Adams Papers

To John Adams from Ward Nicholas Boylston, 18 May 1822

Princeton May 18 1822

My Dear Cousin

The promised extract of my old Friend Dr: Nicholls Letter, as given you in my Last Letter which went by Mail—is now Inclosed; it may serve to give you some information respecting the state of things in England, wch are not, likely to come in view thro’ the medim of the public papers—and some points wch. could be known among the parties Interested at those periods in events that were passing—I am persuaded that every thing wch. as Dr Ns. has imparted in any of his Letters may be relied on, as historical facts—and so far claim any attention you think important—I propose to send another copy to Mr Secretary Adams as soon as my eyes will permit me to use my pen with less pain than I do at present;

The late Rains I hope has blessed your feilds as much as it has mine—every thing around me looks, blooming & flourishing as relates to the season—Mrs Bolyston desires her affectionate Respects to you, & best remembrances to Judge & Mrs: Adams Miss Smith &c—I hope to hear from you before I see you—wch I promise my that happiness ab’ the 1st of next month—In the Interim & ever consider me truely / your affectionate Cousin

Ward Nichs Bolyston

MHi: Adams Papers.


Extract of a Letter from England

My Dear friend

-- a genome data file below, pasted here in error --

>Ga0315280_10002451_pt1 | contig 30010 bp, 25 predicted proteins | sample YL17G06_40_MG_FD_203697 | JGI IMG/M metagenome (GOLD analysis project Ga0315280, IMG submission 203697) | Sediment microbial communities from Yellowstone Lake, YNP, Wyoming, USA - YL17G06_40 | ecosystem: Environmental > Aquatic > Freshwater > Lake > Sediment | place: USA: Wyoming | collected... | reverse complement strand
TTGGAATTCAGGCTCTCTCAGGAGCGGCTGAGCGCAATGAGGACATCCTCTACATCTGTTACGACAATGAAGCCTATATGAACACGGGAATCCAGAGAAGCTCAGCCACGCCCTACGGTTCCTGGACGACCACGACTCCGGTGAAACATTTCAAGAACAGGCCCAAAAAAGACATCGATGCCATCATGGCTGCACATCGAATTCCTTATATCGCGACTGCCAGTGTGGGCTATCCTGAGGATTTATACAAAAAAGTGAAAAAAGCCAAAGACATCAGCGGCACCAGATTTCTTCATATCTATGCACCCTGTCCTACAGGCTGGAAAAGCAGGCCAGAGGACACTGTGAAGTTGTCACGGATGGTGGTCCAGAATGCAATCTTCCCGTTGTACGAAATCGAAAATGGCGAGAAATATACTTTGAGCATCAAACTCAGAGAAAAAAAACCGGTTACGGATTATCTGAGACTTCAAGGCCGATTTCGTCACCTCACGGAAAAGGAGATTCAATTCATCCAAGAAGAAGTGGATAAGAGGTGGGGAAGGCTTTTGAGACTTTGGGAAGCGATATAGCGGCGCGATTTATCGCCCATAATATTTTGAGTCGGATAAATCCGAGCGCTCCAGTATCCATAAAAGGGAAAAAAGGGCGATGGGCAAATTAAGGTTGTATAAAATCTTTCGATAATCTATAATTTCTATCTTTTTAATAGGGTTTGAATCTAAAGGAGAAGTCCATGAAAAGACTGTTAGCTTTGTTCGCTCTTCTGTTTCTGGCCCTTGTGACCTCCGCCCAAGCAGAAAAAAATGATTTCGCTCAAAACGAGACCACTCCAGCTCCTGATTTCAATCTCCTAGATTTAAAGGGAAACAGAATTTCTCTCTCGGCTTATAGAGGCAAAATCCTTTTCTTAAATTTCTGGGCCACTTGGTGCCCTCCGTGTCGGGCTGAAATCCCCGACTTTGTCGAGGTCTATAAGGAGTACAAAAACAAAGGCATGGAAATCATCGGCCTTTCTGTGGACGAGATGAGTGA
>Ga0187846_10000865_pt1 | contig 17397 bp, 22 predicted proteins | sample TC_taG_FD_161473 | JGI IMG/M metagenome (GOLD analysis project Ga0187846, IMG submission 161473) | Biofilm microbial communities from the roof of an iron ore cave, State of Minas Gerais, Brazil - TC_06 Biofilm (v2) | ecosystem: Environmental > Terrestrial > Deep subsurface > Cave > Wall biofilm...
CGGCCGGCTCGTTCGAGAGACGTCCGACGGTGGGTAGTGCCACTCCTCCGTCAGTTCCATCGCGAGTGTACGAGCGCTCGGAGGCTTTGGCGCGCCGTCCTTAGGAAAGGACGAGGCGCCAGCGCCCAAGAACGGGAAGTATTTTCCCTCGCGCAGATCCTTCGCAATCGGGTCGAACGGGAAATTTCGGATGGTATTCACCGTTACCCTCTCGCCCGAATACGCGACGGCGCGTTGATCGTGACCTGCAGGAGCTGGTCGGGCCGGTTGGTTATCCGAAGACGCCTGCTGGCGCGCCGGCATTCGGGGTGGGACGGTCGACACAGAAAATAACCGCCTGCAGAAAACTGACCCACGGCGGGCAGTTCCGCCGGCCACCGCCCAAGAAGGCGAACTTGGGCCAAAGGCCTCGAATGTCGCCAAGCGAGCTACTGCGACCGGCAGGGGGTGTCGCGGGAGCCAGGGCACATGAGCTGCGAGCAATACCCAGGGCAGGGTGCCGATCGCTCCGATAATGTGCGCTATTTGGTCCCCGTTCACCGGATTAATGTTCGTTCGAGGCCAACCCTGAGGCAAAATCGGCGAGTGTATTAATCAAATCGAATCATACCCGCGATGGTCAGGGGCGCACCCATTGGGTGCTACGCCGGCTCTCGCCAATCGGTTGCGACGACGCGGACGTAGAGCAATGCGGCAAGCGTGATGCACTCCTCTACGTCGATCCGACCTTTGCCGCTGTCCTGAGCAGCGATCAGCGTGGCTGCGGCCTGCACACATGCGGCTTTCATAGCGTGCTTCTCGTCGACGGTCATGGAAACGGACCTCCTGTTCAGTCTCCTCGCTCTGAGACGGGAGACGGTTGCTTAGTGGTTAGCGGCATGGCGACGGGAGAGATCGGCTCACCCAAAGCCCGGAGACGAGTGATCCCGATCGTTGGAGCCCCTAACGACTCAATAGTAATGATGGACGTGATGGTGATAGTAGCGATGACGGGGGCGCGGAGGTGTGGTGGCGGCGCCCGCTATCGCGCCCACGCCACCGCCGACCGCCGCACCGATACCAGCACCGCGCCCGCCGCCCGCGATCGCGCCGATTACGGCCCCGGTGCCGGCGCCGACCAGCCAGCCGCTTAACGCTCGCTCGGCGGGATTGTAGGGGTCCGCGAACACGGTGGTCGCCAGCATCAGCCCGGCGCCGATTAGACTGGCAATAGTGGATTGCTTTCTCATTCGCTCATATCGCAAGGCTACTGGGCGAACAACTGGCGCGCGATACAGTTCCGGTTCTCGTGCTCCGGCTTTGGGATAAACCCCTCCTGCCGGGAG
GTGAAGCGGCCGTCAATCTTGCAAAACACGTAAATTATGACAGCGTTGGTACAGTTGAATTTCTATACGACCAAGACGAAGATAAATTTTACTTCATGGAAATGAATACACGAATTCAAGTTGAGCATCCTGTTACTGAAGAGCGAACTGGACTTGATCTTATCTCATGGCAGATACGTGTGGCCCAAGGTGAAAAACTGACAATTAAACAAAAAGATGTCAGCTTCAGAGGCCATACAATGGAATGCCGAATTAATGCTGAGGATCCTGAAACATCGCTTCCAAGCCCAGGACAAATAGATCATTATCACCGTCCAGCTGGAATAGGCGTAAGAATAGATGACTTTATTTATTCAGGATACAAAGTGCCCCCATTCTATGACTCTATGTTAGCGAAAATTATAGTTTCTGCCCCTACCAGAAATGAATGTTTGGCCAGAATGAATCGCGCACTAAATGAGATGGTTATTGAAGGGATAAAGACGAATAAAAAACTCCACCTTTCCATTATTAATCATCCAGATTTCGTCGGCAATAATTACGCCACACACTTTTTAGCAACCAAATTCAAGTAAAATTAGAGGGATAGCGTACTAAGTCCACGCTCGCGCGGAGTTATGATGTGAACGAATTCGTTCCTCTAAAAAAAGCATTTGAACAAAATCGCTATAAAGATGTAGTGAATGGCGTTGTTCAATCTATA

I am to acknowledge the receipt of two Letters from you of the dates of Decr. 20. 1821 & Feby. 4. 1822 I am much flattered with Mr. Secretary Adams’s approbation of my book I trust that you will protect me both with Mr Secretary Adams and with every body else, from the imputation of being a friend to Negro Slavery, my Sentiments are quite the reverse. I abhor Negro Slavery, and I have formed this opinion more from the persuasion that it is injurious to the morals of the Masters, than from the Idea that it is oppressive to the Slaves themselves. I had entertained sanguine hopes of ameliorating the Condition of the Slaves, both in their passage to the Islands and when arrived there. but this plan was abandoned for the adoption of Mr. Wilberforce’s plan of Abolition. My Opinion is, that the plan of Abolition can never be carried into effect it has already cost this Country very large sums of money; and has exposed the Negroes carried from Africa to much greater hardships than they ever before suffered. Your letter of Decr. has disclosed to me a circumstance which was before unknown to me. vizt. That in consequence of the arrangements in your Country, Negro Slavery occasions a great increase of political Strength in the inhabitants of the Southern and Western Goverments.—Were I an American, I should certainly wish this to be altered, and I think it will be more easy for you, to prevent the importation of negroes into the United States, than it will be for Great Britain and the United States together, to effect the total abolition of the Trade. For I think your Goverment is the only Foreign state which is sincere in desiring the abolition. When Spain and Portugal are completely seperated from their American Colonies the Continuance or abolition of the Slave trade will be of very little importance to them. The Spanish, the Portuguese and perhaps I may add the French Colonies of Cayenne &c never can sincerely wish the Abolition of the Slave trade—I say this, always recollecting that the Spanish and Portuguese settlements are not yet formed: but I think that they must ultimately be completely seperated from the Mother Countries. Royalty as known in Europe, has hitherto rested on a Feudal Basis, but Feudalism will probably be very soon extinguished every where, it is completely abolished in your States. I know that there will be attempts to reestablish it in France, but I think that those attempts will fail. It will probably be abolished in Spain and Portugal, if Royalty continues to exist, it must rest on some other Basis. I can see no other than a Military Basis, such a power did start up in the person of Napoleon, if it again arises in France, it will not be vested in the Person of a Bourbon. with us, every prospect is afflicting. A Dropsical Complaint is suspected to be already begun in the King, the Duke of York is in a bad state of health. He is Lethargic, it is with great difficulty that they can help him awake—but if he lives, what are we to expect? He is very weak, obstinate, and arbitrary. His father educated him in Germany, as the younger Son of a German Prince and he views the English Constition only as the object of his aversion, and if the Duke of york should die. We should then have the Duke of Clarence a more worthless character could hardly be found in any part of Europe, and it the Duke of Clarence died, We should then have a Child not 3 years old; and the Goverment to be scrambled for by ambitious Oligarchs. George 3d. by his two unnecessary wars, (I mean the American War, and the Crusade against French principles,) Mr. Edmund Burke by driving the nobles to assist the King in the Crusade, Mr Pitt and I regret to say Charles Fox have together brought us into our present situation. For though Charles Fox had the good sense, and the Integrity to disapprove of the Crusade, yet his affection for Earl Fitzwilliam prevented him from takeing effective measures to destroy that administration of which he formed a part—I always continued familiar intercourse with Charles Fox, down to the summer 1802, when I went abroad; I never saw him afterwards. When I returned on the last day of August 1806 he was dying. During the last Parliament in which I sat. viz, from the autumn 1796, to the summer 1802, he never supported me in the house of Commons, though I was often most unparliamentary attacked, the reason was, he knew that I was odious to those Great Families who had joined the King in the Crusade. I often urged him to vigorous measures. I recollect on one occasion, I said to him, come forward, use the same exertion to terminate this Crusade, that you employed to terminate the American War. And from that hour I will be wholly yours. You shall controul me from ever intimating that Earl Fitswilliam deserves punishment. I recollect his answer “he observes a d—— deal of punishment” but my friend Charles Fox could never be bought to act against the wishes of Earl Fitswilliam. He never cared one farthing for the Duke of Portland, whom he knew to be a shabby interested man, his regard for Earl Spencer was greater Though not equal to that which he had for Earl Fitswilliam. But what will you say of Charles Fox as a statesman when he suffered the Bank Restriction Bill of 1797, to pass the house of Commons, almost with out opposition. I recollect that when I urged Charles Fox and Mr Grey that the measure should be opposed in every stage, and that we should endeavour to awaken the Country by dividing the House on every occasion on which the rules of the House would allow of a Division. The Answer I received from Mr. Grey was opposition to this measure will be very unpopular in the City I say this wth. regret of Charles Fox—The New edition of my book will not be out till the Month of April, the additions will be still more offensive to the Foxite Party they will be equally unacceptable to the Pittites the name by which those who by[live] the plunder of the state <[. . .]>